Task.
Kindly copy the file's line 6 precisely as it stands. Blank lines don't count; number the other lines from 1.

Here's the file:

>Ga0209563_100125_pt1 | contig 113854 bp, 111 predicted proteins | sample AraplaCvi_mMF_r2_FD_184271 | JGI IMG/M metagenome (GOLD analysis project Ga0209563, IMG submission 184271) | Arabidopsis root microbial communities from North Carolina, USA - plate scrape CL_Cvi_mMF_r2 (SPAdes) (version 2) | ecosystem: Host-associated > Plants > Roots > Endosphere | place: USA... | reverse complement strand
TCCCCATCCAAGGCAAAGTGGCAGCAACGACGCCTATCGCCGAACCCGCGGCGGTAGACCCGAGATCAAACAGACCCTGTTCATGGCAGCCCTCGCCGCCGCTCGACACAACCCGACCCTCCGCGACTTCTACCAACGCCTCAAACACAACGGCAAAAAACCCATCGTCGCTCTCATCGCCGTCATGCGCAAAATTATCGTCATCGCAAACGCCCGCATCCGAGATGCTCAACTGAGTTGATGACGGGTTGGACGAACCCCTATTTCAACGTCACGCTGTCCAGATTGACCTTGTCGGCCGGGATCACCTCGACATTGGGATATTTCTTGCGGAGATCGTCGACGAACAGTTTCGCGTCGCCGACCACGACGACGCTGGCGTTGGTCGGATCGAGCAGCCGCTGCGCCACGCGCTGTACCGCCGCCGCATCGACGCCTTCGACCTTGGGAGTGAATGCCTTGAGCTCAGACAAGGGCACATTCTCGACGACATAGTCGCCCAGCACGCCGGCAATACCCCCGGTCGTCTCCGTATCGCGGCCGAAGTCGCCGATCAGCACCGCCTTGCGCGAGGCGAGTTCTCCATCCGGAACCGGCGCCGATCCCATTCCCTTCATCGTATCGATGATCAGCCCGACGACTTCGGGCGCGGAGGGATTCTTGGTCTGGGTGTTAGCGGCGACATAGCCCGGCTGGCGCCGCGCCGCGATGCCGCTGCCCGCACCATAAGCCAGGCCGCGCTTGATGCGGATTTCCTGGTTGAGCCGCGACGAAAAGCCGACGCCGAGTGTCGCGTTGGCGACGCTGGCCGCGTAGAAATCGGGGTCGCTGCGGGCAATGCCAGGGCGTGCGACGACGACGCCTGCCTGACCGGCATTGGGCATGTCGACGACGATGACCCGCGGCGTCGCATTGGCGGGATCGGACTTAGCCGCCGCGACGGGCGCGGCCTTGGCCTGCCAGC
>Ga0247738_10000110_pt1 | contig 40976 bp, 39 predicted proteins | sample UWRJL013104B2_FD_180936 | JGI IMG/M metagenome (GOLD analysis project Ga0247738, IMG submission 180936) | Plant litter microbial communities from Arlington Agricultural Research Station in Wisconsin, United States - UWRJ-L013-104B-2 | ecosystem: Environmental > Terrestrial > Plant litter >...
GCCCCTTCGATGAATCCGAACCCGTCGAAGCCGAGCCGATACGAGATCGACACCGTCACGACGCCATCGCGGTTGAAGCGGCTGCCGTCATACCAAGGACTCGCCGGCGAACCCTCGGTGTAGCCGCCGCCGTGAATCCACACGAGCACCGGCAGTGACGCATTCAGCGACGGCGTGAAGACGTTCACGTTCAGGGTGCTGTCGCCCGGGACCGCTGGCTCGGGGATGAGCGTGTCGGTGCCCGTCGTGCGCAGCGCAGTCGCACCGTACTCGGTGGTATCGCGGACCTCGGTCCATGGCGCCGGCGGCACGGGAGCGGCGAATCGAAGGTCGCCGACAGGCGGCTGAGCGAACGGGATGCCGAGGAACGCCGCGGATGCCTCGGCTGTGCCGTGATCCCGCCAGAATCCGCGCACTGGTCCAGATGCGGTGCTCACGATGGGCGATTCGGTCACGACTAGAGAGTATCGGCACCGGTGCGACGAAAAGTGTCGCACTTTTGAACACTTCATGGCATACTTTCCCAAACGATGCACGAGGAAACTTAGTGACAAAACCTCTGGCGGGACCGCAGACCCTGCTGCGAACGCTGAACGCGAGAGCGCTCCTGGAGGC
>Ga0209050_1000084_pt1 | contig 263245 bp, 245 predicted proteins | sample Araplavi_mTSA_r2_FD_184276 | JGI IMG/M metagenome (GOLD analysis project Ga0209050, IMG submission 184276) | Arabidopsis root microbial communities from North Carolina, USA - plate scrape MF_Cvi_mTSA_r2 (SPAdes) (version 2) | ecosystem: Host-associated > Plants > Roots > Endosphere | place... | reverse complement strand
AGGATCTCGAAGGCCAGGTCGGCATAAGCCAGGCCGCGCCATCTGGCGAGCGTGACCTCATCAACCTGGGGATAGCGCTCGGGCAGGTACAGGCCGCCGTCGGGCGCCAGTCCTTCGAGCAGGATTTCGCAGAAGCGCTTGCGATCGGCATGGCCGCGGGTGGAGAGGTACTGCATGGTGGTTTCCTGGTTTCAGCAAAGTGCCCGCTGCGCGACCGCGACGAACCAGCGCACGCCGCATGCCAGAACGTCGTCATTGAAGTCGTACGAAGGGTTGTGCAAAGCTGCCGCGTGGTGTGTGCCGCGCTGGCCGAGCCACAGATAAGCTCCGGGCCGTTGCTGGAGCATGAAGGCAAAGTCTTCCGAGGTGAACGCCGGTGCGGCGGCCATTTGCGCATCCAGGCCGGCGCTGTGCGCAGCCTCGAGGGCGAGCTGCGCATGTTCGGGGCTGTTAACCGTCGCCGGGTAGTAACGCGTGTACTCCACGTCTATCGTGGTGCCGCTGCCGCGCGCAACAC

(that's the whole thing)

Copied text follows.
AGGATCTCGAAGGCCAGGTCGGCATAAGCCAGGCCGCGCCATCTGGCGAGCGTGACCTCATCAACCTGGGGATAGCGCTCGGGCAGGTACAGGCCGCCGTCGGGCGCCAGTCCTTCGAGCAGGATTTCGCAGAAGCGCTTGCGATCGGCATGGCCGCGGGTGGAGAGGTACTGCATGGTGGTTTCCTGGTTTCAGCAAAGTGCCCGCTGCGCGACCGCGACGAACCAGCGCACGCCGCATGCCAGAACGTCGTCATTGAAGTCGTACGAAGGGTTGTGCAAAGCTGCCGCGTGGTGTGTGCCGCGCTGGCCGAGCCACAGATAAGCTCCGGGCCGTTGCTGGAGCATGAAGGCAAAGTCTTCCGAGGTGAACGCCGGTGCGGCGGCCATTTGCGCATCCAGGCCGGCGCTGTGCGCAGCCTCGAGGGCGAGCTGCGCATGTTCGGGGCTGTTAACCGTCGCCGGGTAGTAACGCGTGTACTCCACGTCTATCGTGGTGCCGCTGCCGCGCGCAACAC